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A conceptual approach for integrating phosphorus and nitrogen management at watershed scales

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A conceptual approach for integrating phosphorus and nitrogen management at watershed scales. / Heathwaite, L.; Sharpley, A.; Gburek, W.

In: Journal of Environmental Quality, Vol. 29, No. 1, 2000, p. 158-166.

Research output: Contribution to journalJournal article

Harvard

Heathwaite, L, Sharpley, A & Gburek, W 2000, 'A conceptual approach for integrating phosphorus and nitrogen management at watershed scales', Journal of Environmental Quality, vol. 29, no. 1, pp. 158-166.

APA

Heathwaite, L., Sharpley, A., & Gburek, W. (2000). A conceptual approach for integrating phosphorus and nitrogen management at watershed scales. Journal of Environmental Quality, 29(1), 158-166.

Vancouver

Heathwaite L, Sharpley A, Gburek W. A conceptual approach for integrating phosphorus and nitrogen management at watershed scales. Journal of Environmental Quality. 2000;29(1):158-166.

Author

Heathwaite, L. ; Sharpley, A. ; Gburek, W. / A conceptual approach for integrating phosphorus and nitrogen management at watershed scales. In: Journal of Environmental Quality. 2000 ; Vol. 29, No. 1. pp. 158-166.

Bibtex

@article{0e930b09267046328dc104b6e42e2364,
title = "A conceptual approach for integrating phosphorus and nitrogen management at watershed scales",
abstract = "Since the late 1960s, point-sources of water pollution have been reduced due to their ease of identification and treatment. As water quality problems remain and further point-source measures become less cost-effective, attention is directed toward reducing agricultural nonpoint-sources of P and N. In the past, separate strategies for P and N were developed and implemented at farm or watershed scales. Because of differing biology, chemistry, and flow pathways of P and N in soil, these narrowly targeted strategies may lead to mixed results. In some cases, N management of manures has increased soil P and subsequent P enrichment of surface runoff, while no-till has reduced P losses but increased nitrate leaching. Thus, an integrated approach to nutrient management is needed, with best management practices (BMPs) targeted to critical areas of a watershed that contribute most of the P and N exported. We have developed indices that identify critical sources and transport pathways controlling P and N export. These indices are applied to a mixed land use watershed in Pennsylvania. Areas most vulnerable to P loss are limited to small, well-defined areas of the watershed (<20{\%} of area) near the stream channel. In contrast to P, larger areas contribute to nitrate leaching and generally occur on the upper boundaries of the watershed (60{\%}), where freely draining soils and high manure and fertilizer N applications are made. Thus, differing levels of nutrient management may be appropriate for different areas of a watershed.",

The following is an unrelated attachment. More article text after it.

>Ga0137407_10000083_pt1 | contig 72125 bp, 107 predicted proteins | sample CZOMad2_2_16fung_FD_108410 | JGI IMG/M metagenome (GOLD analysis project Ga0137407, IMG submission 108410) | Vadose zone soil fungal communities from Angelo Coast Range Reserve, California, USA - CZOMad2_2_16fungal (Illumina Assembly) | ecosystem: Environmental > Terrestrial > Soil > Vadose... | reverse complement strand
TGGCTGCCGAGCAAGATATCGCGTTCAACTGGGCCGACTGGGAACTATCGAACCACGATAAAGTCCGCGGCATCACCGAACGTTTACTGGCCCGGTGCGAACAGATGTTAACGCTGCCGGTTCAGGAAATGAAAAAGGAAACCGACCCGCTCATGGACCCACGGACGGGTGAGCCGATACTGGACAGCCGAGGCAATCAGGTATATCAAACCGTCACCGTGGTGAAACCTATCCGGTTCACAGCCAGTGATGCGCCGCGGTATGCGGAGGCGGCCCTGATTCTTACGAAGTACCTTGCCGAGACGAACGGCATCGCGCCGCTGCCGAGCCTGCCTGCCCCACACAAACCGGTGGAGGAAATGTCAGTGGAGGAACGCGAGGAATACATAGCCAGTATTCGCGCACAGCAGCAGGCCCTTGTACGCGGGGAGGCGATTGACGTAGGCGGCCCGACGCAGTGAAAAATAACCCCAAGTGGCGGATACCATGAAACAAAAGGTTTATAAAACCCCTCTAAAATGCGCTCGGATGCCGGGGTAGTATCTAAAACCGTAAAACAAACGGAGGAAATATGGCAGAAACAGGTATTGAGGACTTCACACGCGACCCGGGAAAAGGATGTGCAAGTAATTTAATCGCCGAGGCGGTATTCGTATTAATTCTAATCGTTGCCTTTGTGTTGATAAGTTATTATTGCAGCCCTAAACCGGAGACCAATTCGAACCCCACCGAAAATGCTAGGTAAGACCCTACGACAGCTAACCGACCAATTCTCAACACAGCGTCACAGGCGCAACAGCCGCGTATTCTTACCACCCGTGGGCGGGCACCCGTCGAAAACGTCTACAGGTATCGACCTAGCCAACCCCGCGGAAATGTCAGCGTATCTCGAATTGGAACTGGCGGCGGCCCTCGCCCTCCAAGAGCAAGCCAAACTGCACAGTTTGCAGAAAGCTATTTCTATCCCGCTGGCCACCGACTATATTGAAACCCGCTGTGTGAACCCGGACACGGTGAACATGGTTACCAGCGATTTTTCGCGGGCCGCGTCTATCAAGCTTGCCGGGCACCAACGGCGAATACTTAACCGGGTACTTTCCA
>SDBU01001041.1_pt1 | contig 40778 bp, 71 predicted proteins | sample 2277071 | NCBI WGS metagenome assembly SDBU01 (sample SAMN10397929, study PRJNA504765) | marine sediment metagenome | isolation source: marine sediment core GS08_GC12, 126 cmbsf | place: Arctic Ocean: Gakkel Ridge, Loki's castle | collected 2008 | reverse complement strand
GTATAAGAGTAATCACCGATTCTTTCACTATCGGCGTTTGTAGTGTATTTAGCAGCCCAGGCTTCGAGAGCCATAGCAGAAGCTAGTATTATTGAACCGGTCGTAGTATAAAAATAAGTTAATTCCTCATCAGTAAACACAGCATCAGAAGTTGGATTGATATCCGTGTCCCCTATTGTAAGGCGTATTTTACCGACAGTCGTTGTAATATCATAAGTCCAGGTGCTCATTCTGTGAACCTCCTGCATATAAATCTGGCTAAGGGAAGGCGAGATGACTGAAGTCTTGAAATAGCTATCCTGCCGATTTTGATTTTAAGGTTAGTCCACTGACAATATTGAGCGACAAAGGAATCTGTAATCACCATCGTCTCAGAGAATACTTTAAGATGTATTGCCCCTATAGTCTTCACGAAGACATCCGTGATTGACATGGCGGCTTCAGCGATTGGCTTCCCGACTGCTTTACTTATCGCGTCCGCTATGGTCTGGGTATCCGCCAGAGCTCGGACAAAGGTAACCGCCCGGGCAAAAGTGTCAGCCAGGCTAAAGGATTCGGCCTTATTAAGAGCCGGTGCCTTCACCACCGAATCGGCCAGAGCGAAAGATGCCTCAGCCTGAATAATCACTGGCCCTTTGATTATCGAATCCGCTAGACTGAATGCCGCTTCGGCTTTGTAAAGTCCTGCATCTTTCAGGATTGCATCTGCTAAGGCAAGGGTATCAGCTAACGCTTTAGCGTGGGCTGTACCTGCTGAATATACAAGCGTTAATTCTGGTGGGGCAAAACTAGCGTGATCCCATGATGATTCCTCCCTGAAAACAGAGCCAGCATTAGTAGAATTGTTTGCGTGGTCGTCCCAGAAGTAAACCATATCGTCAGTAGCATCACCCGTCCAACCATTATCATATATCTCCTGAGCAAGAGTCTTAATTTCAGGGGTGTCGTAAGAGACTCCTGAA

author = "L. Heathwaite and A. Sharpley and W. Gburek",
note = "A conceptual approach for integrating phosphorus and nitrogen management at watershed scales 97 cites: http://scholar.google.com/scholar?num=100&hl=en&lr=&cites=3342830678259062098",
year = "2000",
language = "English",
volume = "29",
pages = "158--166",
journal = "Journal of Environmental Quality",
issn = "0047-2425",
publisher = "ASA/CSSA/SSSA",
number = "1",

}

RIS

TY - JOUR

T1 - A conceptual approach for integrating phosphorus and nitrogen management at watershed scales